# How to find the probability of extra Sundays in a leap year?

What is the chance that a leap year will have 53 Sundays?

As per my trial, will it be 2/7? Since 366 days in a leap year means 52 weeks and 2 more days, so from the extra two days, the probability of Sunday is 2/7.

P.S : This was a question I found in a basic statistics book.

The Gregorian calendar favors five of the seven weekdays during leap years. Therefore the chance is not precisely $2/7$.

This was essentially problem B3 in the 1950 Putnam Mathematics Competition:

$n$ is chosen at random from the natural numbers. Show that the probability that December 25 in year $n$ is a Wednesday is not 1/7.

In the Gregorian Calendar, years that are multiples of $4$ are leap years (with $7\times 52 + 2=366$ days), but years that are multiples of $100$ are not leap years (and therefore have $7\times 52+1=365$ days), with the exception that years that are multiples of $400$ are leap years. (Many of us remember the most recent exception in $2000$.) This creates a $400$ year cycle containing $400/4 - 400/100 + 400/400 = 97$ leap years.

What is especially interesting is that the total number of days in this cycle is a whole multiple of seven:

This shows that the $400$ year cycle comprises a whole number of weeks. Consequently, the pattern of days of the week is exactly the same from one cycle to the next.

We may therefore interpret the question as asking for the chance of $53$ Sundays when sampling randomly and uniformly from any $400$-year cycle of leap years. A brute-force calculation (using, say, the fact that January 1, 2001, was a Monday) shows that $28$ of the $97$ leap years in each cycle have $53$ Sundays. Therefore the chance is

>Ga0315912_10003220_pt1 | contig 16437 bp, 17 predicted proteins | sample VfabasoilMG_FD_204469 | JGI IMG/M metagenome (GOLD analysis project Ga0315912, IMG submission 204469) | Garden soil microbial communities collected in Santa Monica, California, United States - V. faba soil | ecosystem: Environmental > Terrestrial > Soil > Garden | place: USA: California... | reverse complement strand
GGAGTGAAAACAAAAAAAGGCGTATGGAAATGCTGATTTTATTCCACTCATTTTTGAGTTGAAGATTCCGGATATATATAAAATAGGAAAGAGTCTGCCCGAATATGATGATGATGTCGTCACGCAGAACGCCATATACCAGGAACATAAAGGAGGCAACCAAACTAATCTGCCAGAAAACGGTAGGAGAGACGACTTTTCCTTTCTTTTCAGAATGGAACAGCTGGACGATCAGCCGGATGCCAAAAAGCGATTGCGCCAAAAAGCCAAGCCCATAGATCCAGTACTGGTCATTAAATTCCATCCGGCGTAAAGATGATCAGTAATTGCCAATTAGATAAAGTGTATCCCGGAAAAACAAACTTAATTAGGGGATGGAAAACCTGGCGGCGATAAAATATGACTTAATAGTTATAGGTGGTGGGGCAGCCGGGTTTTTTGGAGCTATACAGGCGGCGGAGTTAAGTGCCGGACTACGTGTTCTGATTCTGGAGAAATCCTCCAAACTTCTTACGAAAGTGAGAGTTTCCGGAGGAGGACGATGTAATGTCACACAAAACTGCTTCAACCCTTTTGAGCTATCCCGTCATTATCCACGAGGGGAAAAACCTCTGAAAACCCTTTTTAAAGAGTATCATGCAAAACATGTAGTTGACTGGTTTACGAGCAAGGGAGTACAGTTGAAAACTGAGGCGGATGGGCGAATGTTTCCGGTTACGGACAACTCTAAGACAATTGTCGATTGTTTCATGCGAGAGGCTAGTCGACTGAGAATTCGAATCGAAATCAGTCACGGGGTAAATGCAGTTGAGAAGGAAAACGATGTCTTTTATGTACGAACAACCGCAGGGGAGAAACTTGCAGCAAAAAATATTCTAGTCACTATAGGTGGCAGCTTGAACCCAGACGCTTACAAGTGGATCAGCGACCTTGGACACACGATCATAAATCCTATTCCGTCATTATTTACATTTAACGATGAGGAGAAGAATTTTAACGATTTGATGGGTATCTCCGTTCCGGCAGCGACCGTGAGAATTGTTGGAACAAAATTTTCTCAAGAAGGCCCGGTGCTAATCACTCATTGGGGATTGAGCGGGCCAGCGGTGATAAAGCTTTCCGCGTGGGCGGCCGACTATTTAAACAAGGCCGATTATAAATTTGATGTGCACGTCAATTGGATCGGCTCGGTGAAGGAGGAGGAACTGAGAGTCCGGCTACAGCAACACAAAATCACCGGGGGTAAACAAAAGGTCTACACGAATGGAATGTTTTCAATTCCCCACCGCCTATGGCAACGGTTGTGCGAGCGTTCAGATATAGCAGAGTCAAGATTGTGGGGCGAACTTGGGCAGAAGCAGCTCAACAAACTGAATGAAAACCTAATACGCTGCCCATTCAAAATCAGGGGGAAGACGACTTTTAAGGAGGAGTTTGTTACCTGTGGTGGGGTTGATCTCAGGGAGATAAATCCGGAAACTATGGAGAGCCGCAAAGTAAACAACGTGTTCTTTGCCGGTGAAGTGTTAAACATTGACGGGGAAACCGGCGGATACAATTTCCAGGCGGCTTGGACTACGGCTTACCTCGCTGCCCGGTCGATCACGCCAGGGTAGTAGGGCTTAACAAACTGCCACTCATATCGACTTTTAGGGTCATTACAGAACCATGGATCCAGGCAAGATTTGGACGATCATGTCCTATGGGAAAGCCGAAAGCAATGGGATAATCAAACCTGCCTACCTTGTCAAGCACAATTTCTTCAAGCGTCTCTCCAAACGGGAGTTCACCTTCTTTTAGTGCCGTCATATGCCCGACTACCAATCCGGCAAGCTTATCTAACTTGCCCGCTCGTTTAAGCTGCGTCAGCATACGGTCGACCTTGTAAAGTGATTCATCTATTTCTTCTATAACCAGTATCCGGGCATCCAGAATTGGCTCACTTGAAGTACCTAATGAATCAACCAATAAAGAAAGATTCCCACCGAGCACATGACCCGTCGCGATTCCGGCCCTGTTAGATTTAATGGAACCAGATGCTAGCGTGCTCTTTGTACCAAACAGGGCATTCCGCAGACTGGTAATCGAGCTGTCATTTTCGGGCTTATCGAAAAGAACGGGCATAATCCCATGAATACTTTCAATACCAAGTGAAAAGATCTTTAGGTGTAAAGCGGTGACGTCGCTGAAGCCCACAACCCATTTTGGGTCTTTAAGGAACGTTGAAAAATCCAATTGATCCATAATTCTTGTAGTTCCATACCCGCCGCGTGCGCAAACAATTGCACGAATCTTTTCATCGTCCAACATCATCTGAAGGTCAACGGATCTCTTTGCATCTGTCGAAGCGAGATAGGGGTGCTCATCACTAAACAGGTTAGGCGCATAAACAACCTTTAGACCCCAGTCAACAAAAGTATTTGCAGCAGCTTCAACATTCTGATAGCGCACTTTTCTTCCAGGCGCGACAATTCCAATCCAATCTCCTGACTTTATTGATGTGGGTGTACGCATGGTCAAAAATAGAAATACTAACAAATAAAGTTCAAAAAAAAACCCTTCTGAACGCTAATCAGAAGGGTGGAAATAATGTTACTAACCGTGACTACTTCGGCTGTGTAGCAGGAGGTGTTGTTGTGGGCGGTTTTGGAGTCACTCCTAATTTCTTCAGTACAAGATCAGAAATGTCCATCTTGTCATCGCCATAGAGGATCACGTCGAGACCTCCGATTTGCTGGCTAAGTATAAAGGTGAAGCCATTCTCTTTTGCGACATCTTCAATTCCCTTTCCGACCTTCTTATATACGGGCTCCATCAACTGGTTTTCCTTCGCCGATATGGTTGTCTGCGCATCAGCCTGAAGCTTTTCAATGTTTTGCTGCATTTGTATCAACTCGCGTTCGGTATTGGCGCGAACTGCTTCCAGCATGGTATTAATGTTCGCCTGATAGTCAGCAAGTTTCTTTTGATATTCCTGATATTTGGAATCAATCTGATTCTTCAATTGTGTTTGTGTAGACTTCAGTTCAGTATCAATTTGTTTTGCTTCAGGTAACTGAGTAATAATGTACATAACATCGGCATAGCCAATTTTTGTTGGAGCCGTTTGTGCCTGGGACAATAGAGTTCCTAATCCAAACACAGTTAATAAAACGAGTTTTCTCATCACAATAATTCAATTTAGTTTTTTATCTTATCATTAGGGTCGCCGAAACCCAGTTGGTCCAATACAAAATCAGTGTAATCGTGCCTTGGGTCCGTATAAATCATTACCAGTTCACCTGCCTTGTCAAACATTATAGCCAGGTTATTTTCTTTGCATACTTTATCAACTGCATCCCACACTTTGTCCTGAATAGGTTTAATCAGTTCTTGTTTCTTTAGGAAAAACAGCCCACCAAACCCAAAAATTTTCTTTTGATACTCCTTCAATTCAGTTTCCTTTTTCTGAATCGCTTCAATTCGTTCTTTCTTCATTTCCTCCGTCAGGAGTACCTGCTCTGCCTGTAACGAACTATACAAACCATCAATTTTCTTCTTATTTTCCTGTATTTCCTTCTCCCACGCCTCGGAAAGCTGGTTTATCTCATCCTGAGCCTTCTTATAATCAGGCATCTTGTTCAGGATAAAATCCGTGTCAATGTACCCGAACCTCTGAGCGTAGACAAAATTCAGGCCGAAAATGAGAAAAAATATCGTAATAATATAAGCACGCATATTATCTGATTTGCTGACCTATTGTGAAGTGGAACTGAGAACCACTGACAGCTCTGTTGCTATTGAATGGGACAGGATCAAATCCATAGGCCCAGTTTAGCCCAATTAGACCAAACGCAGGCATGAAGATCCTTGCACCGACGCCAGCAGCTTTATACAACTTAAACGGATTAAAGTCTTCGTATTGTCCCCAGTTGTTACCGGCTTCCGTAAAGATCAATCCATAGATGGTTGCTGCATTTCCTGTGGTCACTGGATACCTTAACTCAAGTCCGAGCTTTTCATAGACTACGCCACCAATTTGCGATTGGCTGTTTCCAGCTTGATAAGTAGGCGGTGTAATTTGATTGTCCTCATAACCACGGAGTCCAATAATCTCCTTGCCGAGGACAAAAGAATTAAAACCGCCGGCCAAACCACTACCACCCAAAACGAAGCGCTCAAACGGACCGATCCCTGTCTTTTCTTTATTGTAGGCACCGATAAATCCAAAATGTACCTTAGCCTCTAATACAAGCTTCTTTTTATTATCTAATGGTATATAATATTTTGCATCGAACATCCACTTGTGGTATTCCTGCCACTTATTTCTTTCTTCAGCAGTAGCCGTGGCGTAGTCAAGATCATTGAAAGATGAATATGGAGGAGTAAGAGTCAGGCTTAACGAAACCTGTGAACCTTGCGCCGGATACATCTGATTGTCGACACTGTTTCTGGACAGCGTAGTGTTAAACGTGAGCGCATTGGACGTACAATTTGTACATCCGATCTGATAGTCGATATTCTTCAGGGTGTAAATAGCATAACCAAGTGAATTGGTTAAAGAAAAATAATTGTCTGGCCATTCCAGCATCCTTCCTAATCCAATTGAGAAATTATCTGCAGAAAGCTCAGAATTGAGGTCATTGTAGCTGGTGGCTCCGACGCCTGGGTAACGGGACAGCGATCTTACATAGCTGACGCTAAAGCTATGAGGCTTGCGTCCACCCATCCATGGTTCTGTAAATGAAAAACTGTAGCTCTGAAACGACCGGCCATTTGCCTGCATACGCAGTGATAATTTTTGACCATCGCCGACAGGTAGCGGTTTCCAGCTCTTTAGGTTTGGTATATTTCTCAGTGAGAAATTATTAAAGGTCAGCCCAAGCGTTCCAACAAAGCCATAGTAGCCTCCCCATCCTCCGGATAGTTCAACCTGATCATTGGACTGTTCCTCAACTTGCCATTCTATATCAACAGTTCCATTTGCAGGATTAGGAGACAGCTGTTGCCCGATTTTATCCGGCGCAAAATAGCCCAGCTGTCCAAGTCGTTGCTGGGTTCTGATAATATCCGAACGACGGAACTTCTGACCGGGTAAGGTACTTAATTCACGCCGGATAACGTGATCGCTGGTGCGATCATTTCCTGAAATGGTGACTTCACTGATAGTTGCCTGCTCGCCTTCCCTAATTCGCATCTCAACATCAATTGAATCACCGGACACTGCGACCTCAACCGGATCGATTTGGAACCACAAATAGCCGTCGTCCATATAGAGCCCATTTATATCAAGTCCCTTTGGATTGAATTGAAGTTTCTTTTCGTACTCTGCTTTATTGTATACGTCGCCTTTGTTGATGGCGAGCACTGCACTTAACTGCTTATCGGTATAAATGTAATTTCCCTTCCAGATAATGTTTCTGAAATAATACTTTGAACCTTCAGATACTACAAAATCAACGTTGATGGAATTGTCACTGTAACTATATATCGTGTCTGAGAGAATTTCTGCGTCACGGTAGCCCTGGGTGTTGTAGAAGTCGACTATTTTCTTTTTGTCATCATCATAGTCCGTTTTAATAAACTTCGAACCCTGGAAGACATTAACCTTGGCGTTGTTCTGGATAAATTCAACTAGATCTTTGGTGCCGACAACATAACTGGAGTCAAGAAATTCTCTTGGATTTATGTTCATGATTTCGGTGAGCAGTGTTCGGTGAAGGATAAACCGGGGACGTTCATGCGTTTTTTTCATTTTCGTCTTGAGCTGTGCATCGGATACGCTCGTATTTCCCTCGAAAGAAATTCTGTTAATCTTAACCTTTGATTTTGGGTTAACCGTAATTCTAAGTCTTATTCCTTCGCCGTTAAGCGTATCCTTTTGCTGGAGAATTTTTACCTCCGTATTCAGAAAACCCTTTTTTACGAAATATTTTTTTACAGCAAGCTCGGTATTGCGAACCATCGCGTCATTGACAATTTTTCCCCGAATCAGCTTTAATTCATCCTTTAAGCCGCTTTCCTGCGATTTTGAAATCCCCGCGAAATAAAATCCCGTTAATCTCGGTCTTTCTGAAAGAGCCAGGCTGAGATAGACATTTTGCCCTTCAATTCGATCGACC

Note that this does not equal $28/98 = 2/7$: it is slightly greater.
Incidentally, there is the same chance of $53$ Wednesdays, Fridays, Saturdays, or Mondays and only a $27/97$ chance of $53$ Tuesdays or Thursdays.

For those who would like to make more detailed calculations (and might mistrust any mathematical simplifications), here is brute-force code that computes and examines ever day of the week for a given set of years. At the end it displays the number of years with $53$ appearances of each day of the week. It is written in R.

Here is its output for the $2001-2400$ cycle:

Friday    Monday  Saturday    Sunday  Thursday   Tuesday Wednesday
28        28        28        28        27        27        28


Here is the code itself.

leapyear <- function(y) {
(y %% 4 == 0 & !(y%% 100 == 0)) | (y %% 400 == 0)
}
leapyears <- seq(2001, length.out=400)
leapyears <- leapyears[leapyear(leapyears)]
results <- sapply(leapyears, function(y) {
table(weekdays(seq.Date(as.Date(paste0(y, "-01-01")), by="1 day", length.out=366)))
})
rowSums(results==53)